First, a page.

by Natural Pro Bodybuilder - Alberto Nunez
I first set foot in a gym when I was 16 years old and recall it vividly as if it were just yesterday. Everyone seemed so big and intimidating and I certainly felt a little out of place. Looking back now it has been quite the ride. What a wonderful journey, from that first summer when I was able to see my chest finally poke through my clothes, to the summer of 2008 when I earned my pro status. I would not change anything, even the times that were not so good. I have learned from these times and in the end they have made the final product a bit better and a bit more complete. Most importantly these experiences have given me much more information that I can share with other athletes who are new to the sport. It has made my personal experiences worth sharing: the unique, the blunders, and even the good habits I picked up right away. In this article I am not going to touch any specific subject like how you should structure a good workout routine or how the final week leading into a contest should be organized. More so, I plan to touch on a few random lessons from my perspective. So, here are some key pointers that I think most athletes trying to leave their mark on the stage can benefit from.
Very early on in my training I took a liking to a select few movements, one of which is the Dumbbell Chest Press. Initially I took to this lift because I was able to lift without a spotter. On top of that I felt like it recruited everything I wanted from a horizontal press; I found it to be a very complete exercise. Over time I became very good at it, to the point where in 2006 I was able to record a lifetime best of pressing the 160’s for 4 reps. I became very efficient at this movement, and nothing has brought me more consistent gains in my chest, shoulders, and triceps. Unlike many, my answer to a plateau wasn’t to get away from this plane of movement and start using an incline smith press simply for the sake of hitting my chest from another angle. If I had chosen to follow this path I would have had to relearn the movement and then finally after weeks of neural adaptation, start creating muscular overload again. A much better tactic is becoming efficient with a specific collection of compound movements early on. Find a movement that recruits your targeted muscle groups optimally, and grow within the confines of it. Neurological adaptations will have taken place long ago, and any progress you make will likely show on your physique via structural adaptations. Now I do suggest you taper volume, fluctuate intensity (loads), and adjust frequency, for the sake of staying healthy. Simply because overuse injuries can sneak up on your from training at full stride with the same movement for weeks at a time. In a nutshell, pick some movements as your money makers; these should feel safe and make sense for your goals. I have had days where I have gone into the gym and simply done 10-15 sets of squats, some calves and called it a day. This is a much more efficient way of training compared to trying the new angled leg press machine and having to wait weeks until you are actually challenging your body from a muscular standpoint. Switching movements every week is comparable to hitting the batting cages one week, the driving range the next, and then playing a game of cricket the following week. Not only do you have to relearn movement patterns, but in the meantime you are detraining the movements in which you are already well versed. Keep your money makers in more often than not, and don’t fall into the trap of believing a marketing ploy stating that a new angle will make your chest development more complete.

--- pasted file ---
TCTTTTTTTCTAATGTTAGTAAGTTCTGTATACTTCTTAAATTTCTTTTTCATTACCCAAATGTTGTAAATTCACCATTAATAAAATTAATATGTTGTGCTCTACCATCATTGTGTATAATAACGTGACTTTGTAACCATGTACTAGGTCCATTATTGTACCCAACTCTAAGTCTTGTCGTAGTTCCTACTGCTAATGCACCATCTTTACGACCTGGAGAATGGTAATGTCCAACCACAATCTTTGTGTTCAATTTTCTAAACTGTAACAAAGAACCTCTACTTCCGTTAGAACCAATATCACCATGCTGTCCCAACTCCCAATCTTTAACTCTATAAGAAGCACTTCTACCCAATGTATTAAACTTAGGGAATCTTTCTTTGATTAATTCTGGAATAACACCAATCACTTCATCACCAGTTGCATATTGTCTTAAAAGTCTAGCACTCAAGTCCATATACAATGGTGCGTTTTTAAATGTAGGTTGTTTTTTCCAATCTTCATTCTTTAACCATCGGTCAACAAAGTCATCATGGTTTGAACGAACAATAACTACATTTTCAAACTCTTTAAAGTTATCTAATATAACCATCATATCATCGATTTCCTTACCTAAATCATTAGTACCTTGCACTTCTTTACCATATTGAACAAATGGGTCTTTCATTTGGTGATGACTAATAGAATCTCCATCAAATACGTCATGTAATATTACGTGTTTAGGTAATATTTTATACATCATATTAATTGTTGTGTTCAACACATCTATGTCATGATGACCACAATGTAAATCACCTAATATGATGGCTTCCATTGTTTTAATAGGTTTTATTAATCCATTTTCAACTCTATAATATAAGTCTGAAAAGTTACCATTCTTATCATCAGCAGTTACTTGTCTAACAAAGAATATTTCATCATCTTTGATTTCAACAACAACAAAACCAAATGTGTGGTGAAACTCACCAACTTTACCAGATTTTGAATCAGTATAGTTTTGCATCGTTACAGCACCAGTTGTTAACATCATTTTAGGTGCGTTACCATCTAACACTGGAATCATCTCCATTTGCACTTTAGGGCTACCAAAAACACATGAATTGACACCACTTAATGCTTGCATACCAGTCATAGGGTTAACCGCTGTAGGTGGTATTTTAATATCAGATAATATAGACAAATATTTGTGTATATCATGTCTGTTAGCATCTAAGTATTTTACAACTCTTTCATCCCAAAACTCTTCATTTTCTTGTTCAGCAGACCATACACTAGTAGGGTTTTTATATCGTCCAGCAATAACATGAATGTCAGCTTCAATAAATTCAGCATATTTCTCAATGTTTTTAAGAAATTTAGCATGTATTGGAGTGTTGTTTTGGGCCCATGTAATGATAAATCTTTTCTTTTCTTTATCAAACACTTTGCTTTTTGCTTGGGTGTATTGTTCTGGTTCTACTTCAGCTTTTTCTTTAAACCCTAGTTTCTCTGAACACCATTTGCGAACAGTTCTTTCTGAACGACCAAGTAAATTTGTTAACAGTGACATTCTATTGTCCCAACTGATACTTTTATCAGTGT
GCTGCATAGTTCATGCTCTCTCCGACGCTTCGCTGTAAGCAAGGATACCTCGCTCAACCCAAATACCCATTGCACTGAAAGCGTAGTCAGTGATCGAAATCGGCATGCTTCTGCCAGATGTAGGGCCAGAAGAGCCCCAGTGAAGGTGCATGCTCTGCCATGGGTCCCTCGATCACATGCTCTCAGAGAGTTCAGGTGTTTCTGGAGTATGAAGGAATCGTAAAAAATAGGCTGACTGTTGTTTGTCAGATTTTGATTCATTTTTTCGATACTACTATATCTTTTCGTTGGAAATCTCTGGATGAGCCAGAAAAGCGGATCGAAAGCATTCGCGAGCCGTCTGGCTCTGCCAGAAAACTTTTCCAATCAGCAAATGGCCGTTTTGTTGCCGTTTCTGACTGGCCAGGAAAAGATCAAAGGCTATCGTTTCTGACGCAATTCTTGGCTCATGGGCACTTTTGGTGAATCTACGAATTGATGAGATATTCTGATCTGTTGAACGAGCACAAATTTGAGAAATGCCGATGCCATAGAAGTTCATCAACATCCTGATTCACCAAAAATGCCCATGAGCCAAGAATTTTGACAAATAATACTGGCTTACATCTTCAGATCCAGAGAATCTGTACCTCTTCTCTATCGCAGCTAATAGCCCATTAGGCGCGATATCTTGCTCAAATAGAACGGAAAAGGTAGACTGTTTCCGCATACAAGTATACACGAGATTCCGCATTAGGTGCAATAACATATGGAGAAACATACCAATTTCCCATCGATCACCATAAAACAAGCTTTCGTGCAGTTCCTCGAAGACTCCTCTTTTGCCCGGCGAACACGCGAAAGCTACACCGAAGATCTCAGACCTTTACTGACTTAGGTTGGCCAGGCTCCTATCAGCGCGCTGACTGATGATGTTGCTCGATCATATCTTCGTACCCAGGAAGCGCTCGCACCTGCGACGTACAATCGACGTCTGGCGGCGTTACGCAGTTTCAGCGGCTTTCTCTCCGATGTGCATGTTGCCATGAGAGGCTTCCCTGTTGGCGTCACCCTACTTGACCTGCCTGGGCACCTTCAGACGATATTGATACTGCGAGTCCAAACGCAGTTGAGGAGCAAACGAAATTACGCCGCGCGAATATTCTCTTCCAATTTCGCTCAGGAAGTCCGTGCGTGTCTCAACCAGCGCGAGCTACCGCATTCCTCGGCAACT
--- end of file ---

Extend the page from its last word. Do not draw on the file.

Some of my favorite money makers.